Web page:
It’s worth noting that At First Sight, my Nanoreno 2020 game, was one of these incomplete projects for a while. I had been wanting to use it as an attempt to draw art (sprites and backgrounds) for a final game, as well as learn a non-renpy visual novel engine. Of course, neither of these things happened, and I instead (rather last minute) joined up with an artist friend to just finish it. Maybe in the far future I’ll try out art again, but RPG Maker (for PEEN) is scratching my non-renpy engine itch, for now.
Everything else, including all of my other complete games, have been very spur-of-the-moment and done with little to no prior planning.
In ZAGS, you play as Carlos (who was my favourite in YAGS!) – what can we expect to be in store for Carlos in this new game?
Carlos is, in a lot of ways, the most interesting character to write, because I feel like he’s torn between competing options in a lot of aspects of his life. He wants to “fit in” at the frat house, but his original reasons for joining are less relevant now. He wants a real, meaningful relationship, but he’s scared of accepting that part of himself and giving up the comfortable “straight” facade. He has this unrequited crush on his best friend and wants more, but has accepted that nothing can happen there. He’s very sexual, and has had a lot of sex, but not necessarily the kind fhat he really wants, and he’s afraid to give in to that.
I want the player to make these decisions for him, and see the outcomes, and how they shape his life and future. (We’ll see how much I succeed at that!)
An extra interesting part of ZAGS is the new gameplay features, could you talk a bit about how the planner, stat system and mini games will influence playthroughs?
Of course, I can never make things simple for myself, so the ZAGS planner is a lot more complicated than some other games’ planners. New activities are regularly unlocked for it, creating interesting (and competing) decisions. Certain planner activities then, in turn, lead to scenes that advance different aspects of the plot in the “main” game. Managing decisions on the weekends with your actions in the planner are important to make progress down certain storylines and routes. Unlocking certain activities is crucial for certain paths.
The stat system is actually fairly similar to what already existed in YAGS, except it’s now directly visible to players. I’ve made some attempt at standardizing points (so all of the stats are out of 100), but we’ll see if that falls apart by the time I finish writing the game. The biggest change is how it interacts with the planner, and forces certain actions if you’ve been ignoring, say, his Fitness stat, so there’s a bit more of an active management aspect to them than before.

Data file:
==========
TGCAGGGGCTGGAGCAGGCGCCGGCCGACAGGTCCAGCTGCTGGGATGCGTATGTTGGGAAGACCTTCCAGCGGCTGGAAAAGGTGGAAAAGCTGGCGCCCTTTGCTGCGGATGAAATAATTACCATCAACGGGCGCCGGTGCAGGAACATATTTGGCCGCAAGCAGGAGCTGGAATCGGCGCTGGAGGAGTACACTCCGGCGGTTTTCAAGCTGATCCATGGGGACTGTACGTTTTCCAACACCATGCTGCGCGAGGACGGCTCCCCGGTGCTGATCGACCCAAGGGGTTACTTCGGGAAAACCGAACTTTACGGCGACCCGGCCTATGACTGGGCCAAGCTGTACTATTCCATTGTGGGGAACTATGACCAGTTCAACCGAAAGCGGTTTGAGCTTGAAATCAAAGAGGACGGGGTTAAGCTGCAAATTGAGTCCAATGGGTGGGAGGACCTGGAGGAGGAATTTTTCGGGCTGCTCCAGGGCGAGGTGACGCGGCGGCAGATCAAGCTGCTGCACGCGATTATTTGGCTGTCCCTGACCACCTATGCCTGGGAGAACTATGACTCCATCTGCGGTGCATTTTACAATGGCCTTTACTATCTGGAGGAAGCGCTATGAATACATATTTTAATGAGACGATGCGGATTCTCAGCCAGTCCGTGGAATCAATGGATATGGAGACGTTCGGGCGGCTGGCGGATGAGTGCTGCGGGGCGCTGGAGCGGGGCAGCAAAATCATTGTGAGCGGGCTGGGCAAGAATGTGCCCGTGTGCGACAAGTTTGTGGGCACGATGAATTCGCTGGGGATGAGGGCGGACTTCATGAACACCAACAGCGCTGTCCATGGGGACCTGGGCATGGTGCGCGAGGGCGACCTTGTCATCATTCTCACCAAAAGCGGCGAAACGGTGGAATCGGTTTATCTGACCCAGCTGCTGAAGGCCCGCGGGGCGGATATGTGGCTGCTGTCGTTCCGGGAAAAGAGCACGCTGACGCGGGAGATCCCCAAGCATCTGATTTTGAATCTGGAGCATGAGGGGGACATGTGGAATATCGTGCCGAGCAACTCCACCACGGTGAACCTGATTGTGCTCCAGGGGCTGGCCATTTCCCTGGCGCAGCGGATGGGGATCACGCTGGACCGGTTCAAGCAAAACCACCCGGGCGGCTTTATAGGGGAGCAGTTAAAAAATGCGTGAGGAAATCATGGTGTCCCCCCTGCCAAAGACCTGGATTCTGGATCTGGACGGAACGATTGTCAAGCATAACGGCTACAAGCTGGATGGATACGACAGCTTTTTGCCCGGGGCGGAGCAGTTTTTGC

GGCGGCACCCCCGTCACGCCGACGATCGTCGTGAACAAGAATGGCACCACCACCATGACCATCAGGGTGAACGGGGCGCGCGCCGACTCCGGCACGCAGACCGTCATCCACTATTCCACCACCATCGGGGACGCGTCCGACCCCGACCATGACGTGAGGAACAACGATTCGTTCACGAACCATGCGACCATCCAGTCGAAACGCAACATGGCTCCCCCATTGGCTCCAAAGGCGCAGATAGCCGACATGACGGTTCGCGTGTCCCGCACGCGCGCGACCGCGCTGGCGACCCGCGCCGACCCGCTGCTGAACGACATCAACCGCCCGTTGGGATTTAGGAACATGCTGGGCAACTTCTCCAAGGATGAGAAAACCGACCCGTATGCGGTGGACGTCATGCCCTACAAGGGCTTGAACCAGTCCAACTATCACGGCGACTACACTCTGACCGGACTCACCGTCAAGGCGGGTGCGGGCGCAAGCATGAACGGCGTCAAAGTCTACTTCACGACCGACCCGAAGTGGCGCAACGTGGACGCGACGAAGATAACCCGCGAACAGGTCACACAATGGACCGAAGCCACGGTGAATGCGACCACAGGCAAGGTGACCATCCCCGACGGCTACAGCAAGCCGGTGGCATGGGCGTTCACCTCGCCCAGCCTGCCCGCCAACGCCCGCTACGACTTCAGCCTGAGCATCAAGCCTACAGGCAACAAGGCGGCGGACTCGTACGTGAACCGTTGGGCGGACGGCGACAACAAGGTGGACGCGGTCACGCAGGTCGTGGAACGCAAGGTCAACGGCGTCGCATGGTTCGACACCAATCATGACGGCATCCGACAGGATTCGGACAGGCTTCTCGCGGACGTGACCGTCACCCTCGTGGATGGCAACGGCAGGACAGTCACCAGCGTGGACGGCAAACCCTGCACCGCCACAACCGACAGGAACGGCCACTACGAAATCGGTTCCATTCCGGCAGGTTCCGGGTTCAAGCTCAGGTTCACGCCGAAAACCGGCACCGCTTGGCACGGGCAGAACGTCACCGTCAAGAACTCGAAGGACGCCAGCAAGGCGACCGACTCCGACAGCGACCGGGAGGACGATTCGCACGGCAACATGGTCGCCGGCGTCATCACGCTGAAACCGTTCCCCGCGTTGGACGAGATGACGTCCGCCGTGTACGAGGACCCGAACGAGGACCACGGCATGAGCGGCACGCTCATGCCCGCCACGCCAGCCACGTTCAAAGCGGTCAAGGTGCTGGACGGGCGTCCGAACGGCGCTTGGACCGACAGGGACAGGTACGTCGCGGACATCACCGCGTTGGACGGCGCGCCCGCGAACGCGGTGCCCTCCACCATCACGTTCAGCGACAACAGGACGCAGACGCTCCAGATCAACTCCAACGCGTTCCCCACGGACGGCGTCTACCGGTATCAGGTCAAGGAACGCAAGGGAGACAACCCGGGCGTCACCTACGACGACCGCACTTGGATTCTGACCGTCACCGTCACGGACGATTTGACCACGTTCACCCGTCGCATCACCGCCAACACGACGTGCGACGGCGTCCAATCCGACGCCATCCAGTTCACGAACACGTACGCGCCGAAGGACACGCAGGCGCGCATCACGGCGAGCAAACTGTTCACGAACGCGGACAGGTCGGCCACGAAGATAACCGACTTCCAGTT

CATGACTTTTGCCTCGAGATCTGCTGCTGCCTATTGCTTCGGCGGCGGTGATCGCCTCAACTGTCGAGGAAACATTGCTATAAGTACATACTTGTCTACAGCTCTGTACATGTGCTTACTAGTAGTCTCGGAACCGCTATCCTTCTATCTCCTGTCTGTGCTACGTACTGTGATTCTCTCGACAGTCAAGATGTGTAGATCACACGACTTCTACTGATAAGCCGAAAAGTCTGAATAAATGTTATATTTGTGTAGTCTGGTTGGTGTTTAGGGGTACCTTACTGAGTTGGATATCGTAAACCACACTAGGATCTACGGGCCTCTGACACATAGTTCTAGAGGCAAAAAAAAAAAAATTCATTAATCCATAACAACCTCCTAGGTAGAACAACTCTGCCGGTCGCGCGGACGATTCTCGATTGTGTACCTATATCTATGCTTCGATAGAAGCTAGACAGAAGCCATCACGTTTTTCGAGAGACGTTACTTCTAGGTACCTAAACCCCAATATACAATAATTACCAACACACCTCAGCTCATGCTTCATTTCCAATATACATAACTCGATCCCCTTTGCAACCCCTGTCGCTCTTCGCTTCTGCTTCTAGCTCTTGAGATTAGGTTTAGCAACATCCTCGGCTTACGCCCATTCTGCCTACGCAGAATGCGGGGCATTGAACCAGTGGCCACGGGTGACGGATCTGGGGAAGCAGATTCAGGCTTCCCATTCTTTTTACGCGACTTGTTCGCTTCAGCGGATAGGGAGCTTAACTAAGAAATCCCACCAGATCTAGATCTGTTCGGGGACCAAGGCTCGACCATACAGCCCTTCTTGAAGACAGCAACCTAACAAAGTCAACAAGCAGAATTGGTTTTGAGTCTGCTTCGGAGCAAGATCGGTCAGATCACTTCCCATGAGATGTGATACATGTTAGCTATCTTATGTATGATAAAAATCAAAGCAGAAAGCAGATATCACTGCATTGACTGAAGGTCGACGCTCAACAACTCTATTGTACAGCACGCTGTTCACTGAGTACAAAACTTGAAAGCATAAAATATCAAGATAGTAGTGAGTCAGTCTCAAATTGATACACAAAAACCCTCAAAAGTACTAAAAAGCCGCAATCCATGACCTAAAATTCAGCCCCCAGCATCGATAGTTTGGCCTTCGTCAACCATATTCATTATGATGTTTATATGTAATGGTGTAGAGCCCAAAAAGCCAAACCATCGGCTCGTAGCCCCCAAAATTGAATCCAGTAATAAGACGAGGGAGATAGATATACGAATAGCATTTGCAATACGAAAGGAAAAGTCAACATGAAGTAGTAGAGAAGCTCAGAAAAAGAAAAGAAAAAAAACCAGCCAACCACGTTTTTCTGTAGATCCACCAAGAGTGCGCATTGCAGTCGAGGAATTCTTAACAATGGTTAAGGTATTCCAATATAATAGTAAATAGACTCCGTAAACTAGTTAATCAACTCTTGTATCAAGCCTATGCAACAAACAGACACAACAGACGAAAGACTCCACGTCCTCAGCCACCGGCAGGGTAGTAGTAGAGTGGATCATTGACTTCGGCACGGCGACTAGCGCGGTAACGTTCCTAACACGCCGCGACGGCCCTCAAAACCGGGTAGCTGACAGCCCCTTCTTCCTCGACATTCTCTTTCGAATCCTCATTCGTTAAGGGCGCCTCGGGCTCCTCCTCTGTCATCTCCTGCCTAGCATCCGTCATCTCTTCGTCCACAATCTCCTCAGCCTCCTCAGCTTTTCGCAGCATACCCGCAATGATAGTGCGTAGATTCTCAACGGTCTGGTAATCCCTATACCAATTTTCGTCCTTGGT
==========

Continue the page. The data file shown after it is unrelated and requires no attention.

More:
The minigames themselves have no bearing on gameplay. They’re just there so I can take a break from writing into programming and still feel like I’m making game progress, as well as to let me explore newer aspects of renpy that may not fit in normally to the game.
With Chris and YAGS, Carlos and ZAGS and Dan and YAGS: Booty Call – are there any other characters you’re hoping to explore more in separate games? (I’m secretly hoping for a Jake focused game!)
I think ZAGS is as far as I want to go in terms of actual story-based games (and maybe even 100,000+ word games in general, YAGS universe or not), but it could always be fun to do another collection of minigames in the universe. We’ll see!
How can fans support you and your games?
Of course, for those who can afford it, monetary support is always welcome. All of it always goes directly to my artists for more art (I literally transfer the money from itch directly to my artists’ accounts), and I’ve tried to make donations rewarding to players with physical goods like stickers and signed prints, as well.
Thank you so much Bob for taking the time to answer my questions and share your experiences! To play Yearning: A Gay Story for yourself, or any of Bob’s games make sure to visit his Itch.io page. You can also find Bob on Twitter and his website, which includes some devlogs. If you’ve played YAGS or any of Bob’s games, let us know what your favourite parts of them were in the comments.
Update 26/8: Updated a Twitter link (previously linked to wrong company’s bundle) and fixed typo.